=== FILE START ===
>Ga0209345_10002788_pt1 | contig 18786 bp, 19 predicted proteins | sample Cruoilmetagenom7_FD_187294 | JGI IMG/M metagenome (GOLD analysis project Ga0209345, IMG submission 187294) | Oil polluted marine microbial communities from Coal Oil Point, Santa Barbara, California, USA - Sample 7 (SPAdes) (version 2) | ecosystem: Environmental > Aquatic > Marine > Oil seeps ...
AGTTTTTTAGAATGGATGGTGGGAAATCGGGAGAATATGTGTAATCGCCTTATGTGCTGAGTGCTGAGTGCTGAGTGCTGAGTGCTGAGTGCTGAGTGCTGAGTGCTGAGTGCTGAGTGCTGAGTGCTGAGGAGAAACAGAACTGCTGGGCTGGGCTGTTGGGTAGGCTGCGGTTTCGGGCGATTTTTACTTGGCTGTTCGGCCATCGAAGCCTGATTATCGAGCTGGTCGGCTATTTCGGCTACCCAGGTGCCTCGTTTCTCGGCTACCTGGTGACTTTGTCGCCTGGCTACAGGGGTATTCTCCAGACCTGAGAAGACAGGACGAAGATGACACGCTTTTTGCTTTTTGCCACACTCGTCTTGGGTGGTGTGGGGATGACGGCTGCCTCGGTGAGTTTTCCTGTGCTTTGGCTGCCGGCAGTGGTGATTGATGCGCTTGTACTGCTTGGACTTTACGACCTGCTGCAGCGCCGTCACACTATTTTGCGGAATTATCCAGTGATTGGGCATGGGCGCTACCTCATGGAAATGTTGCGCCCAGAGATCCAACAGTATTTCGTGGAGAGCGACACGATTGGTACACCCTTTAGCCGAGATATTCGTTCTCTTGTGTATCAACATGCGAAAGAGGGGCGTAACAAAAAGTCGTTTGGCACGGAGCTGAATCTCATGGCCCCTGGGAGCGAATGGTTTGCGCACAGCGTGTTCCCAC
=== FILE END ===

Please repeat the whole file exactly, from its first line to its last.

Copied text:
>Ga0209345_10002788_pt1 | contig 18786 bp, 19 predicted proteins | sample Cruoilmetagenom7_FD_187294 | JGI IMG/M metagenome (GOLD analysis project Ga0209345, IMG submission 187294) | Oil polluted marine microbial communities from Coal Oil Point, Santa Barbara, California, USA - Sample 7 (SPAdes) (version 2) | ecosystem: Environmental > Aquatic > Marine > Oil seeps ...
AGTTTTTTAGAATGGATGGTGGGAAATCGGGAGAATATGTGTAATCGCCTTATGTGCTGAGTGCTGAGTGCTGAGTGCTGAGTGCTGAGTGCTGAGTGCTGAGTGCTGAGTGCTGAGTGCTGAGTGCTGAGGAGAAACAGAACTGCTGGGCTGGGCTGTTGGGTAGGCTGCGGTTTCGGGCGATTTTTACTTGGCTGTTCGGCCATCGAAGCCTGATTATCGAGCTGGTCGGCTATTTCGGCTACCCAGGTGCCTCGTTTCTCGGCTACCTGGTGACTTTGTCGCCTGGCTACAGGGGTATTCTCCAGACCTGAGAAGACAGGACGAAGATGACACGCTTTTTGCTTTTTGCCACACTCGTCTTGGGTGGTGTGGGGATGACGGCTGCCTCGGTGAGTTTTCCTGTGCTTTGGCTGCCGGCAGTGGTGATTGATGCGCTTGTACTGCTTGGACTTTACGACCTGCTGCAGCGCCGTCACACTATTTTGCGGAATTATCCAGTGATTGGGCATGGGCGCTACCTCATGGAAATGTTGCGCCCAGAGATCCAACAGTATTTCGTGGAGAGCGACACGATTGGTACACCCTTTAGCCGAGATATTCGTTCTCTTGTGTATCAACATGCGAAAGAGGGGCGTAACAAAAAGTCGTTTGGCACGGAGCTGAATCTCATGGCCCCTGGGAGCGAATGGTTTGCGCACAGCGTGTTCCCAC